On a winter’s day in 1932 a gangster’s moll, and a street urchin who can see ghosts, tip the balance in a bloody underworld power struggle. Razorhurst is published by Allen and Unwin in Australia and NZ and will be published by SoHo Press in the USA in March 2015.
“Vivid and bloody and bold and fast, I feel like Razorhurst is in my bones now.” —Elizabeth Gilbert, author of The Signature of All Things
I’m one of those flibbertigibbet authors who always has more than one novel on the go. At the moment I have twelve novels in various states of progress, not counting the one that’s about to be published. They range from barely 1,000 words to well over 100,000 words.
Since 2007 I’ve been writing a way-too-big novel set in New York City during the Depression, which involves having to wear 1930s-style clothes, listen to lots of Duke Ellington, Billie Holiday, Count Basie, and Robert Johnson, and watch movies like The Thin Man and Easy Living and Jewel Robbery over and over. Not to mention learning how to lindy hop. This novel is already very long and yet I feel I am at least another two hundred thousand words or so from its end. I begin to suspect it is more than one book.
Liar is a psychological thriller set in New York City told from the point of view of a compulsive liar. Liar is published in Australia by Allen & Unwin and in the USA by Bloomsbury. There are also non-English language editions.
“Readers will get chills paging through Larbalestier’s suspenseful novel . . . with a masterfully constructed unreliable narrator [they] will be guessing and theorizing long after they’ve finished this gripping story.”
—Publishers Weekly (starred review)
It’s a question as old as time itself: which is better, the zombie or the unicorn? In this anthology, edited by Holly Black and Justine Larbalestier (unicorn and zombie, respectively), strong arguments are made for both sides in the form of short stories. Half of the stories portray the strengths–for good and evil–of unicorns and half show the good (and really, really bad-ass) side of zombies. Contributors include many bestselling teen authors, including Cassandra Clare, Libba Bray, Maureen Johnson, Meg Cabot, Scott Westerfeld, and Margo Lanagan. This anthology will have everyone asking: Team Zombie or Team Unicorn?
“Without a clunker in the bunch, this anthology more than lives up to the potential its concept suggests. Zombies or unicorns? There’s no clear winner, unless it’s readers.”
— Publishers Weekly (starred review)
The whole thing was an accident. Sarah Rees Brennan and I were idly wondering what it would be like if your best friend was dating a vampire and somehow found ourselves writing a whole novel from the point of view of Mel Duan, whose best friend, Cathy, falls in love with a vampire. Team Human is published by Allen & Unwin in Australia and New Zealand and by Harper Collins in the USA and Canada.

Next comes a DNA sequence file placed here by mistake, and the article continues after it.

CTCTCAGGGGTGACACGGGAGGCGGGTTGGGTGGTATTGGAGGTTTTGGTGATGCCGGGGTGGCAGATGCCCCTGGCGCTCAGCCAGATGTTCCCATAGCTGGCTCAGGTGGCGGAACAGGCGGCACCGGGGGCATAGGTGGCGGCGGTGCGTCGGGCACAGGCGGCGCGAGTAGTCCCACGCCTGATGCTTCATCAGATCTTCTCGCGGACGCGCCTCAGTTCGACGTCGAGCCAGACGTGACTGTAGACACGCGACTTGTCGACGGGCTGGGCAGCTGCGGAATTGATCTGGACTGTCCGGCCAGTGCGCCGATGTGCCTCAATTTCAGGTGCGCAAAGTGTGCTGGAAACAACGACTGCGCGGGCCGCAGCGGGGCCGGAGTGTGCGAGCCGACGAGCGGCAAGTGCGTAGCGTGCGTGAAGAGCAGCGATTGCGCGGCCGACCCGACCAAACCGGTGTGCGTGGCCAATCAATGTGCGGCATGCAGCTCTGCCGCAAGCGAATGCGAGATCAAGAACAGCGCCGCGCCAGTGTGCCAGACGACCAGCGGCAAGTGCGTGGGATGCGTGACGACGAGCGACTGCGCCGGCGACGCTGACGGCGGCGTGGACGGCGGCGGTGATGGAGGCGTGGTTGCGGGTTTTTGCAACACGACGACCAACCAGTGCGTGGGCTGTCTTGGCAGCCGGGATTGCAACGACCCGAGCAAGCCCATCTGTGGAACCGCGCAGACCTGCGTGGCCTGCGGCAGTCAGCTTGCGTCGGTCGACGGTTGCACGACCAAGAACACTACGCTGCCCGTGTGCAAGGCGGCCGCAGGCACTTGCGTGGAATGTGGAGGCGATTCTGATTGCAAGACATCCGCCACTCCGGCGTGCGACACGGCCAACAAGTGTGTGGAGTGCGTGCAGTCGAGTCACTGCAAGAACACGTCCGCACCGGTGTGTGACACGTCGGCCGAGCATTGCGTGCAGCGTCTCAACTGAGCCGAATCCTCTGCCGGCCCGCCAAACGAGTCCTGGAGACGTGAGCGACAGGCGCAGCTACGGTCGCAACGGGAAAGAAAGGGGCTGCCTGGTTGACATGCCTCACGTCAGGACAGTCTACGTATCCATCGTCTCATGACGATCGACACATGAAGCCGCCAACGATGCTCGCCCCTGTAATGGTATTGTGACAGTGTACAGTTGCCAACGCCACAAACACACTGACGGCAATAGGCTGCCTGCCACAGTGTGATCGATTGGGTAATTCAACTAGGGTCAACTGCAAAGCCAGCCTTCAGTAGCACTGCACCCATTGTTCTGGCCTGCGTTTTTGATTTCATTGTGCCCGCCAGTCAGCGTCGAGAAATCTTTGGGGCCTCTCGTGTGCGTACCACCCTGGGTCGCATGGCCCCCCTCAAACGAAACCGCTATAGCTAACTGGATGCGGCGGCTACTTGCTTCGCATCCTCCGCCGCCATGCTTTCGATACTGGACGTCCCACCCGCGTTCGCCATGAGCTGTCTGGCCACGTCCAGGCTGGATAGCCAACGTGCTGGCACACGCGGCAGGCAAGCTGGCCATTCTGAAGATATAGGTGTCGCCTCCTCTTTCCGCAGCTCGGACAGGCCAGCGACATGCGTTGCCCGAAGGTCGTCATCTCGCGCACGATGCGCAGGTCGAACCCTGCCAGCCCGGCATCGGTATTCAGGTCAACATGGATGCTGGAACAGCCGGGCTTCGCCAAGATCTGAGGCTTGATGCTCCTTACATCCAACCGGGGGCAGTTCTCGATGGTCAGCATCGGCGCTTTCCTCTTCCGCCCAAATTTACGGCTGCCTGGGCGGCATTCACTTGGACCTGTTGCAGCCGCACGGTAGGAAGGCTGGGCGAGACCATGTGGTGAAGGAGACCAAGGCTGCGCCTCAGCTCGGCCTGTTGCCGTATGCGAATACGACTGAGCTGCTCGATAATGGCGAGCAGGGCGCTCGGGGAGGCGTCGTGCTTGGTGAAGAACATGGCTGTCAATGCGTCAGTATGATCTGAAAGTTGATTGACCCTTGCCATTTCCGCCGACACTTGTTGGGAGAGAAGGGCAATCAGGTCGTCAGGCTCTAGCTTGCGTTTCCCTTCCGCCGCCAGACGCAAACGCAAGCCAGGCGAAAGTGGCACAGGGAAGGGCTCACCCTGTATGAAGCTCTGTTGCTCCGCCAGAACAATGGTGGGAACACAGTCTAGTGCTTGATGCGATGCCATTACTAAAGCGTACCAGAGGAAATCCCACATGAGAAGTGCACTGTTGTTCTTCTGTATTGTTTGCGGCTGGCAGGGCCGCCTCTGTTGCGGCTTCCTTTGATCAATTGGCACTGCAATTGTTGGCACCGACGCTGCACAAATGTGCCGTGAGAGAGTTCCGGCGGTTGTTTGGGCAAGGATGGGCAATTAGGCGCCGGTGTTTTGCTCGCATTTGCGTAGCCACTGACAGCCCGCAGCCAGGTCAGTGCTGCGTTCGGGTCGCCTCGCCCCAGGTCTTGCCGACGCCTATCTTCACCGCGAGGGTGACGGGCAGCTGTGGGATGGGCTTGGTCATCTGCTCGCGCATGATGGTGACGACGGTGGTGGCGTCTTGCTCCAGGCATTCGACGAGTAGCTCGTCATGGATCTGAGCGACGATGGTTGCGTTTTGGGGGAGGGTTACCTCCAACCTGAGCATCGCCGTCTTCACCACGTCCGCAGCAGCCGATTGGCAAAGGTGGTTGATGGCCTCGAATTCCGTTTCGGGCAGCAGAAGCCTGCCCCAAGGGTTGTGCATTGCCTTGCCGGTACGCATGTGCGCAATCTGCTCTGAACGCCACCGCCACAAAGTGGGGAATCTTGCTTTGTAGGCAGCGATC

“This smart and entertaining novel—part Nancy Drew with vampires, part thoughtful and provocative story about assumptions—fully blooms in the second half. Themes of honest friendship and freedom of choice mix with zombies, accidental romance, a diverse and complex cast, and sharply funny dialogue to create a thoroughly enjoyable read with a core of unexpected depth.”—Publishers Weekly (starred review) Best Summer Books 2012
Welcome to New Avalon, where everyone has a personal fairy. Charlie’s is a parking fairy. Problem is she’s fourteen, can’t drive, and doesn’t want to. She hates her fairy. How to Ditch Your Fairy is the tale of her quest to ditch it and get a better one such as her best friend’s clothes-shopping fairy or her worst enemy’s all-boys-will-like-you fairy.
Justine Larbalestier has a super-cool writing fairy, and I am vastly jealous! Thoroughly entertaining, totally enchanting, wickedly funny, and 110% doos, How To Ditch Your Fairy had me grinning from page one (when I wasn’t laughing out loud). And as soon as I can figure out how to do it I’m going to ask to swap fairies with Justine. —Libba Bray, New York Times bestselling author of A Great and Terrible Beauty
Magic or Madness, Magic Lessons, Magic’s Child
Reason’s lived all her life in the outback with her mother, Sarafina, on the run from her evil grandmother, Esmeralda. Esmeralda believes in magic and practices horrifying dark rituals. But when Sarafina suffers a mental breakdown, Reason is sent to the one place she fears most—Esmeralda’s house in Sydney. Nothing about the house or Esmeralda is what Reason expected. For the first time she finds herself questioning her mother’s teachings. Then when she walks through Esmeralda’s back door in Sydney and finds herself on a New York City street, Reason is forced to face the truth. Magic is real. And Reason is magic.
Feminist Science Fiction in the Twentieth Century
A collection of 11 key stories and set them alongside 11 new essays, written by top scholars and critics, that explore the stories’ contexts, meanings, and theoretical implications. The resulting dialogue is one of significance to critical scholarship in science fiction, and to understanding the role of feminism in its development. Organized chronologically, this anthology creates a new canon of feminist science fiction and examines the theory that addresses it.
Battle of the Sexes was shortlisted for the Peter McNamara Convenors’ Award, the William J. Atheling Award and the Hugo for Best Related Book My first book, The Battle of the Sexes in Science Fiction was originally my PhD thesis. It’s a look at science fiction’s engagement with sex, gender and sexuality from 1926 until the early 1970s. As we all as an examination of the early days of the James Tiptree, Jr. Award.